At the top of Dawg’s self-created job description, you will find “eat that piece of paper you’re holding,” “greet every living being who crosses my path,” and most importantly, “keep the Tall One’s dignity in check.”
I’m really lucky to have this particular dawg, because he is unreasonably sweet, for 23 3/4 hours a day. That other 15 minutes is a doozy, though.
He’s invented a couple of new games. The first is “Flop,” and the second is “Leash.” I get him up at 6:15, and try not to laugh at how dazed and sleepy his is. Really, it’s not payback for all of those weeks of him waking me up at 4:48 a.m. But he gives me the it-can’t-be-time-to-get-up face, and then does a biiiiig dramatic stretch, and he follows me reluctantly outside. He reminds me of nothing so much as a toddler in footie pajamas, dragging his blankie, too sleepy to stay quite upright. Don’t feel too sorry for him, he gets to stay home and make blanket forts and read comic books and nap all day while I’m at work. It all evens out.
There’s a lot of balking, that first block, but we make it ever so slowly down to about Person Street. That’s where he Flops. Straight-up belly flops, either in the grass or in the new patch of really smelly mulch, and he puts his face down on his paws and gives me the Big Eyes. He will not budge. Last week a woman stopped at the intersection rolled down her window and yelled out, “That is so cute praise the Lord!” and just chuckled and chuckled. There is nothing you can do with Flop but wait it out.
After Flop, and a lot of people laughing, Dawg has found the energy to continue the walk, but we usually only get a block or two before Leash starts. He trots ahead, then balks until I’m ahead of him a step or two with just enough leash hanging between us for him to attack. And then it is all-out tug of war on the Capitol sidewalk. Tail wagging so hard he looks like he’s going to come undone, and every muscle that is not wagging is entirely devoted to tugging. He gets excited and tries to get some leverage with his paw, and then gets tangled because he does not understand how physics works, and I tell him, “It’s a good thing you’re so handsome,” as I untangle him and people laugh out their car windows. “Looks like he wants to walk himself!” they yell. Or, “That’s about the funniest thing I’ve ever seen!” A couple of days ago we looped around the Capitol, having already caused a spectacle, and a man on foot stopped us up by the science museum. “Is THIS the dog who was stopping traffic?” he asked. “Made my day.”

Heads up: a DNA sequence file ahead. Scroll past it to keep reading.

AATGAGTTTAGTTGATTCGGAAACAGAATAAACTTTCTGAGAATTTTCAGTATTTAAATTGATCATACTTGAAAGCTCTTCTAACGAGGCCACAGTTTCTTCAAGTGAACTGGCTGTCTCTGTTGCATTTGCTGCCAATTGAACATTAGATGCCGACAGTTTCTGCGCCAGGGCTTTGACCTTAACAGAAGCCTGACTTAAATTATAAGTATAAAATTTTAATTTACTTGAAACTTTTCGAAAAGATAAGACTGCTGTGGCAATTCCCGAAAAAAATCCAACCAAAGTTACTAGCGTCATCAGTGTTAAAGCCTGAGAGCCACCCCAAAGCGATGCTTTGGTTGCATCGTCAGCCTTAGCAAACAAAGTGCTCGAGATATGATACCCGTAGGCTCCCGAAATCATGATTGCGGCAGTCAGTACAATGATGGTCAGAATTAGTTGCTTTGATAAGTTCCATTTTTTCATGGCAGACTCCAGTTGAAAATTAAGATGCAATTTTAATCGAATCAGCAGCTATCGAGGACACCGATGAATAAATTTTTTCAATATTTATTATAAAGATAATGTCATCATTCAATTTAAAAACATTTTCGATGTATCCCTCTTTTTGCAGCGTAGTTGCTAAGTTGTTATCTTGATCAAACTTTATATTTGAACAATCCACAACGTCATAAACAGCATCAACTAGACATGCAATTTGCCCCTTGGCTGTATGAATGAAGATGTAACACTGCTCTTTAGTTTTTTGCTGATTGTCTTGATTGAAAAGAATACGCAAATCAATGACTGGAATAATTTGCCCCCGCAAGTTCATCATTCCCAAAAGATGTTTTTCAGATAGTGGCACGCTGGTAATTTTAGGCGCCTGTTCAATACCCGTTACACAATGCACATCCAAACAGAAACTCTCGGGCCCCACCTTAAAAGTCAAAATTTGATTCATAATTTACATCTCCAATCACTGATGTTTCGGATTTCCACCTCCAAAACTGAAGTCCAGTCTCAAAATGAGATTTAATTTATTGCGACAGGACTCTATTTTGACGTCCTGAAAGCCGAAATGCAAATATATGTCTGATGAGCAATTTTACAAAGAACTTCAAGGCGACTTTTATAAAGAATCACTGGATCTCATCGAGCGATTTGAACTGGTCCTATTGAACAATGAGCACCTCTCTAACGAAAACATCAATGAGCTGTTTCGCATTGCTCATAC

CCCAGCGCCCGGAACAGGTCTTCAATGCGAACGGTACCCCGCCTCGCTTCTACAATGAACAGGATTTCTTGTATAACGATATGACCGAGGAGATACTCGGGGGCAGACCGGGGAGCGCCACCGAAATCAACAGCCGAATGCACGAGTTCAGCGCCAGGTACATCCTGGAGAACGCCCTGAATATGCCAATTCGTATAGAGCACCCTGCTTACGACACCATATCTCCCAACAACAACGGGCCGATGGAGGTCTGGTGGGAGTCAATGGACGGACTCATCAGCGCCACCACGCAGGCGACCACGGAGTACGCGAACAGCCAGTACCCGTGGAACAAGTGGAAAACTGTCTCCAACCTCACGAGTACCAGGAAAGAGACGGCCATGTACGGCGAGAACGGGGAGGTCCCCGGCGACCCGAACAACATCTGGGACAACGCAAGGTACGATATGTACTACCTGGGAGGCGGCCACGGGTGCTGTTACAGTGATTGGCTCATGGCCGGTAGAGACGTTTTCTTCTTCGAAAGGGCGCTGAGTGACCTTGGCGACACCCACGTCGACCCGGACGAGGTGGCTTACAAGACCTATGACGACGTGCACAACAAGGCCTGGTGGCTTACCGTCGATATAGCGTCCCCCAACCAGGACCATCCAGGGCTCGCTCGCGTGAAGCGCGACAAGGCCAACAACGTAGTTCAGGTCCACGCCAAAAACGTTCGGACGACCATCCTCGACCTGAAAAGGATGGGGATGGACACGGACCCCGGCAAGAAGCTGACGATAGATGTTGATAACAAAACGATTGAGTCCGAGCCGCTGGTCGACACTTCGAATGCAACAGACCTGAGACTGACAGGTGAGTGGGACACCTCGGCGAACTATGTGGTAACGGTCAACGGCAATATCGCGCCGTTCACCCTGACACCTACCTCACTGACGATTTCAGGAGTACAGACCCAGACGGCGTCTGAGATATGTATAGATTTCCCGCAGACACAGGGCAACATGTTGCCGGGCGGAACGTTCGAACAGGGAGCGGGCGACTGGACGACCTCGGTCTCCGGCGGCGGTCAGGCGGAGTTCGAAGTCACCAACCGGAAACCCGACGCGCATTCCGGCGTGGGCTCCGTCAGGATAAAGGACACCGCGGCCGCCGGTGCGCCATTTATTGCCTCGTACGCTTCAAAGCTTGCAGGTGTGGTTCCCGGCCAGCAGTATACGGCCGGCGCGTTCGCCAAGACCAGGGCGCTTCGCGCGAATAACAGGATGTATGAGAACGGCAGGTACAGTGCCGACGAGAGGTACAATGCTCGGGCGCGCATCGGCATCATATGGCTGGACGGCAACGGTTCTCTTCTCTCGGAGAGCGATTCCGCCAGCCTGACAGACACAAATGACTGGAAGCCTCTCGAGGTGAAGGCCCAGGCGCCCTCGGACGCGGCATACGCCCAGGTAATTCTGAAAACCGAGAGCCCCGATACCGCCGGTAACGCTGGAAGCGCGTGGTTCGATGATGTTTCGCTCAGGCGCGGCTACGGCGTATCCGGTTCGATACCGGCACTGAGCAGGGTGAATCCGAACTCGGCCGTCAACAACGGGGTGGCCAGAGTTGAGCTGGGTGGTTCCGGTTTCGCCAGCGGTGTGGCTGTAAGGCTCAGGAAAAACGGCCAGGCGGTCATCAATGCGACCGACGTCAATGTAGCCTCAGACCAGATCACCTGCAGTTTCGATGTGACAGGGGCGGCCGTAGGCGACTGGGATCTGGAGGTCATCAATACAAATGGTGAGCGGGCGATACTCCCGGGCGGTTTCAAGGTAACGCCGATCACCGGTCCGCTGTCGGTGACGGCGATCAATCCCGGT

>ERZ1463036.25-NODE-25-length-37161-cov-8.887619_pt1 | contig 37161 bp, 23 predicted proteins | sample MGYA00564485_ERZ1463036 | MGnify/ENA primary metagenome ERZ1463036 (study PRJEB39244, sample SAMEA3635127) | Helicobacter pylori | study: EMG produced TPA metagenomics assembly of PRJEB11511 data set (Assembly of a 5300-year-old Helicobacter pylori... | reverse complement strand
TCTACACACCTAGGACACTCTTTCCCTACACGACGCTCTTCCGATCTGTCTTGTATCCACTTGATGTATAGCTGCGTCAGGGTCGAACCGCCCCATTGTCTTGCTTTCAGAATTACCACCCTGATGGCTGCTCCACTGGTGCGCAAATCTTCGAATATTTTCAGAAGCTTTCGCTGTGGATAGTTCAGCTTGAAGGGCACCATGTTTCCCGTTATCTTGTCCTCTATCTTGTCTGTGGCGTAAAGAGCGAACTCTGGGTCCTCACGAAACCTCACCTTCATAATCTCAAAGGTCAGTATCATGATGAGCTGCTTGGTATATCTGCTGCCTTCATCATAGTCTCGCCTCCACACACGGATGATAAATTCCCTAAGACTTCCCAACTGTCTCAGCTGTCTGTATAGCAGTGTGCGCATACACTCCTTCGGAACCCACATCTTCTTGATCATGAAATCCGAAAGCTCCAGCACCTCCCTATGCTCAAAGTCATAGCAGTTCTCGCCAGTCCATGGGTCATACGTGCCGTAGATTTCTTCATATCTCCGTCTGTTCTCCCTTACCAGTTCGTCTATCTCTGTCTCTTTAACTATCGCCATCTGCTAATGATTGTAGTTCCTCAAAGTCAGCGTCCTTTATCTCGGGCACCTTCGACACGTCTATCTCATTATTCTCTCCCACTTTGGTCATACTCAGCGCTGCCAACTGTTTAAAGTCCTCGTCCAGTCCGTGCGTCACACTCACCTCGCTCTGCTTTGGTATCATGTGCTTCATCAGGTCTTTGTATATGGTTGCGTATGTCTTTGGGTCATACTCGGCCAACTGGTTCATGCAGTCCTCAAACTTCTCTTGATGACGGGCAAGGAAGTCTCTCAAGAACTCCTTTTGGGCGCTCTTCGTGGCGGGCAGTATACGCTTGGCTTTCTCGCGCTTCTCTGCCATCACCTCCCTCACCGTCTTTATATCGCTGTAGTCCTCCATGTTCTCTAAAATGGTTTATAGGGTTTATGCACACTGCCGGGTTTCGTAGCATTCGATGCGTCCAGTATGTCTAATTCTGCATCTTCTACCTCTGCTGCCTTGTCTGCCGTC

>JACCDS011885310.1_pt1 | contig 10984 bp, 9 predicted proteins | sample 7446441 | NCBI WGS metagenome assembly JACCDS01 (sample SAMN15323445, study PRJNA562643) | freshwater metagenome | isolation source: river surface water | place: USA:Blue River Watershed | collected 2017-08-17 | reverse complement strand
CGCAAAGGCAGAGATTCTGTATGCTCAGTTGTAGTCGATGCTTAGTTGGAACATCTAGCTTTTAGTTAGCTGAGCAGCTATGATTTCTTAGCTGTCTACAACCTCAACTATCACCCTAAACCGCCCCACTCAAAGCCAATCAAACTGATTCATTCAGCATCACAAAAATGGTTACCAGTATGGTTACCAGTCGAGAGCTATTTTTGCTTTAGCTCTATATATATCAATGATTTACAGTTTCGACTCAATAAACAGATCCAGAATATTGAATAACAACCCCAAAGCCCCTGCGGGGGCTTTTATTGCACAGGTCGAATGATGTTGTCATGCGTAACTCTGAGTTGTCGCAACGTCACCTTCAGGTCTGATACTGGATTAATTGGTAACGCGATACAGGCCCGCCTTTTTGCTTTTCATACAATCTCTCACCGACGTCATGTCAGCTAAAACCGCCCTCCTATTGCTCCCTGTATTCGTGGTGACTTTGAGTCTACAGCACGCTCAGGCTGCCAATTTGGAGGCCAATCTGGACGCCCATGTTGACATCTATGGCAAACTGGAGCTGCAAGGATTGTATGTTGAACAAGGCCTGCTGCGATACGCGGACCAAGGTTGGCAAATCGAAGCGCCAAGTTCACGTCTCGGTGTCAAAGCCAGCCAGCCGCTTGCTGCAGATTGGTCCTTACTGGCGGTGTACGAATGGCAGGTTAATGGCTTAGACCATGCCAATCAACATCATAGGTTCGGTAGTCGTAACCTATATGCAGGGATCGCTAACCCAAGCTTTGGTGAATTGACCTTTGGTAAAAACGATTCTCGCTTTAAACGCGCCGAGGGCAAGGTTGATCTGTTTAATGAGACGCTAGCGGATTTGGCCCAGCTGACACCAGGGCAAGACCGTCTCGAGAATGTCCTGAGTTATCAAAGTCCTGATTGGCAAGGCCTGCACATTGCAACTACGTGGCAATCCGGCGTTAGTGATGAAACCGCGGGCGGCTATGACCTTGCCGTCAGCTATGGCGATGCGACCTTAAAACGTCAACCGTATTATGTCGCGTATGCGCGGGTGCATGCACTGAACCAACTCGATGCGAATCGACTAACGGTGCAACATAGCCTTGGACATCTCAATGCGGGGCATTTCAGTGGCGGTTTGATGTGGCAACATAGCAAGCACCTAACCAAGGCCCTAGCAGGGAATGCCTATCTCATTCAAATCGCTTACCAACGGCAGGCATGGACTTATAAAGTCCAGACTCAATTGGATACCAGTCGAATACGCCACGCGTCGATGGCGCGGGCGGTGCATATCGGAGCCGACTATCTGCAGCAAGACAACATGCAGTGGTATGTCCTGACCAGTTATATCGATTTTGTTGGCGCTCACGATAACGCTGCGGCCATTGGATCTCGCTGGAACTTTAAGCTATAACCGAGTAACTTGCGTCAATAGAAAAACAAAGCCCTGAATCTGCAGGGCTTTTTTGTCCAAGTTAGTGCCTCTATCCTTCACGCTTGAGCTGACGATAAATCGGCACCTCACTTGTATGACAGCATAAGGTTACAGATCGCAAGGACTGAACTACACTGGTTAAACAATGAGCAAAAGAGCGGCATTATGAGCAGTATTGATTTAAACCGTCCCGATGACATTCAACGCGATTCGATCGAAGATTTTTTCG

Well. I’m glad people are enjoying it. Our walk is now taking us ten minutes longer, and this is why I had to go to work yesterday without washing my hair. There is nothing to do but stop every two feet and re-claim the leash, make him sit and calm down and pet him and tell him how handsome he is, and walk another two feet at a time until he sees a squirrel and forgets all about Leash. Until the same time, same block, tomorrow.
In all honesty, I can’t believe he’s this good, because I don’t know what I’m doing. I can’t believe he even knows his name, because it’s rare that I call him “Fletch.” It’s usually “Sweet” or “You Sweet Dawg” or most often “You Sweet-Faced Dawg.” Sometimes it’s just “Daaawg,” If he’s in trouble: “YOU.” With one eyebrow raised.
It’s hard to stay mad at anyone who looks like a Muppet when he puts his face down on his paws and gives you the Big Eyes. And who looked like this when you got him:
Even now, forty or fifty pounds later, he’s pretty cute. He’s eight months old today, and I’ve had him exactly six months. I didn’t know he was going to be a redhead, or be extremely attuned to train whistles, or be a pretty good balance of sweet and feisty, or that popcorn would be his favorite food, or that I’d be willing to let him sleep on my bed with his chin hooked over my ankle. We’re a pretty good match, we two. I’d say he’s a good sidekick, although he’d argue that I’m the sidekick and he’s in charge, but we won’t quibble.
Speaking of bed, that’s where we’re headed. Looks like we have to get an earlier start tomorow.